Thursday, December 27, 2018

2018- THE YEAR OF THE FOIL



By all means 2018 was another hugely successful year on the water with 150 sessions on the kite and windsurf boards spread out over 3 countries. This year, I was finally able to dial in the foiling windsurf board, adding another set of tricks for this old dog to learn after nearly 34 years with a board under my feet.
By far, kiting still takes up the majority of my time on the water with 111 out of 150 sessions. As I get older, kiting is just easier on my body vs windsurfing; foiling even more so.  Out of 111 kite sessions, 79 were on a foil.


Kiting and windsurfing still  remain incredibly equipment intensive despite trying to scale down the gear I use. In 2018, I used 6 boards, 3 sails, 5 kites and 4 foils. My most used board was the kite foil board taking up 79 total sessions or 52% of all my sessions. The Camet race board has proven more than reliable.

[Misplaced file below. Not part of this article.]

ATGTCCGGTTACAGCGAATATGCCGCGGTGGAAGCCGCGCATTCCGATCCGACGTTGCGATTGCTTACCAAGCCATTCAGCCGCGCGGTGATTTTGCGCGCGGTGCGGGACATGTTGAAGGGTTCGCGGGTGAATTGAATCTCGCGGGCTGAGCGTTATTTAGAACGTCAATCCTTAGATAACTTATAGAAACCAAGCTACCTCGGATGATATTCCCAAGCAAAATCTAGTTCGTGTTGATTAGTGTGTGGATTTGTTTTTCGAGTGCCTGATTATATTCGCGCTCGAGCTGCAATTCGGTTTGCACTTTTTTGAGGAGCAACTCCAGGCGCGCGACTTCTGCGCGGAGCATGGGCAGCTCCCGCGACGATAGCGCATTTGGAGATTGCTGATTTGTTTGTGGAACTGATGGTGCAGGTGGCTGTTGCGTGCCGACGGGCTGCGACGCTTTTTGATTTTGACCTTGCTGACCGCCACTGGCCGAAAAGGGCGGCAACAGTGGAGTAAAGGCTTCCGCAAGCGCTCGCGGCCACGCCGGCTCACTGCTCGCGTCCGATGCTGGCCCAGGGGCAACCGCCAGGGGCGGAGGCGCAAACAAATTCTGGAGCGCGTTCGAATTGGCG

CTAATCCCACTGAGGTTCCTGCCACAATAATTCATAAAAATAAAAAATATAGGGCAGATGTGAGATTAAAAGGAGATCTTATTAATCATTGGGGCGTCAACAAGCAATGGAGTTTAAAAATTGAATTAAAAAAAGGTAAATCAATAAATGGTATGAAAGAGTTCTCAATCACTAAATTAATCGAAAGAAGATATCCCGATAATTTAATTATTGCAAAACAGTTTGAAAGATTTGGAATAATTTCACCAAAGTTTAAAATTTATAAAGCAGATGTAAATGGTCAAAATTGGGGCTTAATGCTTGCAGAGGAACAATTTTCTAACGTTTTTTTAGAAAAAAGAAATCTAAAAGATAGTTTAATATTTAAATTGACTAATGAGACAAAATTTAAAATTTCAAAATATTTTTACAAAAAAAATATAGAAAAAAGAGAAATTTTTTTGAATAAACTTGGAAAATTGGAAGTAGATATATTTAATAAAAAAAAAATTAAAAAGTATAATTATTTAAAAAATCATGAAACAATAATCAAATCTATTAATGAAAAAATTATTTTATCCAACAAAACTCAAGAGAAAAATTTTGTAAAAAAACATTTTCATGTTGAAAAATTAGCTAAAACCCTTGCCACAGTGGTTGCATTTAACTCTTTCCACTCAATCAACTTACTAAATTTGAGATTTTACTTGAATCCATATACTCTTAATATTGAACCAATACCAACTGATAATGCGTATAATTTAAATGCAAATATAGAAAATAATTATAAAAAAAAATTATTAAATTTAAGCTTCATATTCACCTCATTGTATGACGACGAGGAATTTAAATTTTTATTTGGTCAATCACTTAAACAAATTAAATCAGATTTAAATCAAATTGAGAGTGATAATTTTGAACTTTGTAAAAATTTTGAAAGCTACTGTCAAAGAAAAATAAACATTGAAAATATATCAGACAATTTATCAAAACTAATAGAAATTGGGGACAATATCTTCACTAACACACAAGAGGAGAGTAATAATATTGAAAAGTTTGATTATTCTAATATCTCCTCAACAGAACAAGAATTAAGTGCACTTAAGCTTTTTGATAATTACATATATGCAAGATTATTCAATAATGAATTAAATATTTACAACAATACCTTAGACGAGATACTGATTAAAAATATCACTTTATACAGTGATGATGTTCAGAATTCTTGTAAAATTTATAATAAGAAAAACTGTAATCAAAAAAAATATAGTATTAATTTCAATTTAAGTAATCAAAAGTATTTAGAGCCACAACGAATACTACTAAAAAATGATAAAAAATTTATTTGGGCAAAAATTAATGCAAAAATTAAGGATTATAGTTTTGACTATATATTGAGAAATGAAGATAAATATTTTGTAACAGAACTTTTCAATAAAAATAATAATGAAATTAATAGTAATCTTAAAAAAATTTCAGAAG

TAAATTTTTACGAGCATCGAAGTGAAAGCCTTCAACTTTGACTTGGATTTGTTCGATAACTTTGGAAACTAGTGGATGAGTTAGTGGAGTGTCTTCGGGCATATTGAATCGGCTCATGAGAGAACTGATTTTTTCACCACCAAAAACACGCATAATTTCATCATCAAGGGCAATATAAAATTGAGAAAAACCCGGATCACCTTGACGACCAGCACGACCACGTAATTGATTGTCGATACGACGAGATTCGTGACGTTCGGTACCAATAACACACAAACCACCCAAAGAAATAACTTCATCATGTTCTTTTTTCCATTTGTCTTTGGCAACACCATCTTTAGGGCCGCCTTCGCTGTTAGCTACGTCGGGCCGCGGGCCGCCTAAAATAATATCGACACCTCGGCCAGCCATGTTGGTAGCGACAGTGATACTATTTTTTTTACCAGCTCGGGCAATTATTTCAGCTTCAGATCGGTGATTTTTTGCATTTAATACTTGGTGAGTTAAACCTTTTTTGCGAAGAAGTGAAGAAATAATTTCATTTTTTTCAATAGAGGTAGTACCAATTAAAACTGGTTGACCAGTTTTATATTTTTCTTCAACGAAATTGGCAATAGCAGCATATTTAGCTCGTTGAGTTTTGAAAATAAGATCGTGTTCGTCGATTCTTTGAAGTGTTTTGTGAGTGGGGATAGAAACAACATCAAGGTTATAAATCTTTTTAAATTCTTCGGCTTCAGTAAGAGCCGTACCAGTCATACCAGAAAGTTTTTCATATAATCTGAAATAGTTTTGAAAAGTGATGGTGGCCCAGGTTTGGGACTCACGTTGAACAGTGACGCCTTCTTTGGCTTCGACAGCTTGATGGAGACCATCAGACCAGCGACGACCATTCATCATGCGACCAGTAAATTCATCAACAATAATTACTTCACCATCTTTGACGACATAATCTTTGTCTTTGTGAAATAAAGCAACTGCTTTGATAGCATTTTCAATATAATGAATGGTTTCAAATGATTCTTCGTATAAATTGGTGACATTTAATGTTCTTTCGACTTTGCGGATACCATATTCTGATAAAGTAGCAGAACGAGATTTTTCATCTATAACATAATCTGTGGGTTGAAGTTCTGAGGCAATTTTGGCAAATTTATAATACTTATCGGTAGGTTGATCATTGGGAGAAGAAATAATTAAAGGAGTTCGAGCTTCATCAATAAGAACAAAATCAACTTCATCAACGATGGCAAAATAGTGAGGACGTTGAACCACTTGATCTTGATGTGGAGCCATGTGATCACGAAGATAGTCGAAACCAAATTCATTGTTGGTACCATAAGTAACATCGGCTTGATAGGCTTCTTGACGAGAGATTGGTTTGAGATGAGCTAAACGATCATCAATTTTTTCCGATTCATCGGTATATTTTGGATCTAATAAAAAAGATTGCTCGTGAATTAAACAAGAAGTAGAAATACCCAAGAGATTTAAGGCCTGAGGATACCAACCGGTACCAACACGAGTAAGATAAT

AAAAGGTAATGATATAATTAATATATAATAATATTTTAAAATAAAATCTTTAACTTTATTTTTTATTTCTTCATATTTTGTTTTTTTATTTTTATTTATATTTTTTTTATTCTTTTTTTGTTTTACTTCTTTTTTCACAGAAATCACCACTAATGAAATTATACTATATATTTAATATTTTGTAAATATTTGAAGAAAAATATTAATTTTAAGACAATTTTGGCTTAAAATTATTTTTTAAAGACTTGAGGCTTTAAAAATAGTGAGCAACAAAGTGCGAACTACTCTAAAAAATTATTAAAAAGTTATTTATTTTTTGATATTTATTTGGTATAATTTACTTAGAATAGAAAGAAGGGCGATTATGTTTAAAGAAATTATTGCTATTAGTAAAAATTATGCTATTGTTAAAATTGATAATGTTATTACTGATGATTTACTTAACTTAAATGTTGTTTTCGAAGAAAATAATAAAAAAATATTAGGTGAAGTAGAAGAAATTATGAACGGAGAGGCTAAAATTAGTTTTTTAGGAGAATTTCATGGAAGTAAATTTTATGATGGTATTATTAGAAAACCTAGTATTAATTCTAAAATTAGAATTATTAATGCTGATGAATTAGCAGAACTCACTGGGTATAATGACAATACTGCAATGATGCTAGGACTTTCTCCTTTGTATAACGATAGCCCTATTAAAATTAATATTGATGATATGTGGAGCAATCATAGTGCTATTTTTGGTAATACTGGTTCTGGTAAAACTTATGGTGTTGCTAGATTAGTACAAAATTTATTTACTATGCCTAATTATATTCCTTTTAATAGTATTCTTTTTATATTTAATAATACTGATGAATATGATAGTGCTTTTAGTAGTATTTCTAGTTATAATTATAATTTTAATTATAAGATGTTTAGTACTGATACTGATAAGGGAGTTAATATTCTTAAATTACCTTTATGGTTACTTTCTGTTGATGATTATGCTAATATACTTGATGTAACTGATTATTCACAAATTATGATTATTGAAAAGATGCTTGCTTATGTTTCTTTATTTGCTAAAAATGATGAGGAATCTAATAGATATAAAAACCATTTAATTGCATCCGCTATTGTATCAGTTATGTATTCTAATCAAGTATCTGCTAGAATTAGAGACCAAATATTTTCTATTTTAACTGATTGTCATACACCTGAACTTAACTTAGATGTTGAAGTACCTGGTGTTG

As for windsurf foiling, it’s strictly a light wind affair. When the wind is less reliable and under 14k, getting out and back to the wind line is hugely important. I’m not interested in swimming with the kite so shlogging is the downside I’ll take to get a good session in.

While I’d probably be better off devoting myself to one discipline, I’m still having too much fun being the jack of all trades vs the master of one. Foiling has reinvigorated my passion for both sports. It's like learning the game all over again but this time, knowing all the rules. If you can wrap your head around being a beginner again, the fun is there for you to enjoy.